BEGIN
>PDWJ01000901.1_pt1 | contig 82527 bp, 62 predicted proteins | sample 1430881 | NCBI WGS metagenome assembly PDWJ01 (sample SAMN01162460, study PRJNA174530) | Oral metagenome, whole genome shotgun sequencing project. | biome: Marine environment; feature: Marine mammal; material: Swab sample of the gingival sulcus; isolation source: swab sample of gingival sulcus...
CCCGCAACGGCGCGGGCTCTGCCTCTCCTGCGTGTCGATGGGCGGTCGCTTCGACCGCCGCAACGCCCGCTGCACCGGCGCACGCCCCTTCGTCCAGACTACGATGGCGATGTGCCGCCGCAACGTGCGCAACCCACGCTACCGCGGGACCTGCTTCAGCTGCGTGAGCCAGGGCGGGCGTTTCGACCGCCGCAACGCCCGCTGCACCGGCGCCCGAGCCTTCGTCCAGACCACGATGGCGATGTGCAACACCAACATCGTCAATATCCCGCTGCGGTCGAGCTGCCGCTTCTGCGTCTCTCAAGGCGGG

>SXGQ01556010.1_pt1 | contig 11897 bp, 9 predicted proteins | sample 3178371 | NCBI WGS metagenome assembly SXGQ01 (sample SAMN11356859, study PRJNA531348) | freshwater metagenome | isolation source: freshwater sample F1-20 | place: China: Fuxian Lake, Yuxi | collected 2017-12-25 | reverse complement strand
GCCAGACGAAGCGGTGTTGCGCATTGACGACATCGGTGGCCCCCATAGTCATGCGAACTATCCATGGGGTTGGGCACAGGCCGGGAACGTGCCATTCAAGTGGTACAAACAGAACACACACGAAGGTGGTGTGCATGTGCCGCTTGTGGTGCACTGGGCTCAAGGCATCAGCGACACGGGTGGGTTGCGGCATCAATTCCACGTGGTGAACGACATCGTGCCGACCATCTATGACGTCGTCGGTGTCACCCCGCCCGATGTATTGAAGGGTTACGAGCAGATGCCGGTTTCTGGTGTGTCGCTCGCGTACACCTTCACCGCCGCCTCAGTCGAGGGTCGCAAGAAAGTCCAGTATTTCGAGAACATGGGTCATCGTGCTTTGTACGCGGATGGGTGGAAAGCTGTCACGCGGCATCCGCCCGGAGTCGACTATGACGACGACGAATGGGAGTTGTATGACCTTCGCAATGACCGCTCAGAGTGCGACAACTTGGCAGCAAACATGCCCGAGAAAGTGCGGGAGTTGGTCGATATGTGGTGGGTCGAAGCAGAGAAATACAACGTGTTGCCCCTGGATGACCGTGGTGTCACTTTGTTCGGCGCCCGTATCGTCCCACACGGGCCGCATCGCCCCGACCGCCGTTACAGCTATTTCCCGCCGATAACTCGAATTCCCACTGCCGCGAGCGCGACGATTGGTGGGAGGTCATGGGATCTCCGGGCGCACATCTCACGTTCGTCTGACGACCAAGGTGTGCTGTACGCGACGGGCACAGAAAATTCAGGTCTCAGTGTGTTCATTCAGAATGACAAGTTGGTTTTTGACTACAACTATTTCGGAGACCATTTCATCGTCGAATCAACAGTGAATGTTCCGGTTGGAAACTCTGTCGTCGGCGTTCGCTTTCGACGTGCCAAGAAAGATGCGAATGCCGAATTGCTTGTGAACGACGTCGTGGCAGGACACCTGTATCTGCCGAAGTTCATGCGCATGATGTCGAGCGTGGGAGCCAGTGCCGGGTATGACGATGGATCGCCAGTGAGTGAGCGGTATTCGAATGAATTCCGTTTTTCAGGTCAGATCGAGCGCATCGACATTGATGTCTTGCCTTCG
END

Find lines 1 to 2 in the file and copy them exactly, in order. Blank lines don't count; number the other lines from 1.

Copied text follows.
>PDWJ01000901.1_pt1 | contig 82527 bp, 62 predicted proteins | sample 1430881 | NCBI WGS metagenome assembly PDWJ01 (sample SAMN01162460, study PRJNA174530) | Oral metagenome, whole genome shotgun sequencing project. | biome: Marine environment; feature: Marine mammal; material: Swab sample of the gingival sulcus; isolation source: swab sample of gingival sulcus...
CCCGCAACGGCGCGGGCTCTGCCTCTCCTGCGTGTCGATGGGCGGTCGCTTCGACCGCCGCAACGCCCGCTGCACCGGCGCACGCCCCTTCGTCCAGACTACGATGGCGATGTGCCGCCGCAACGTGCGCAACCCACGCTACCGCGGGACCTGCTTCAGCTGCGTGAGCCAGGGCGGGCGTTTCGACCGCCGCAACGCCCGCTGCACCGGCGCCCGAGCCTTCGTCCAGACCACGATGGCGATGTGCAACACCAACATCGTCAATATCCCGCTGCGGTCGAGCTGCCGCTTCTGCGTCTCTCAAGGCGGG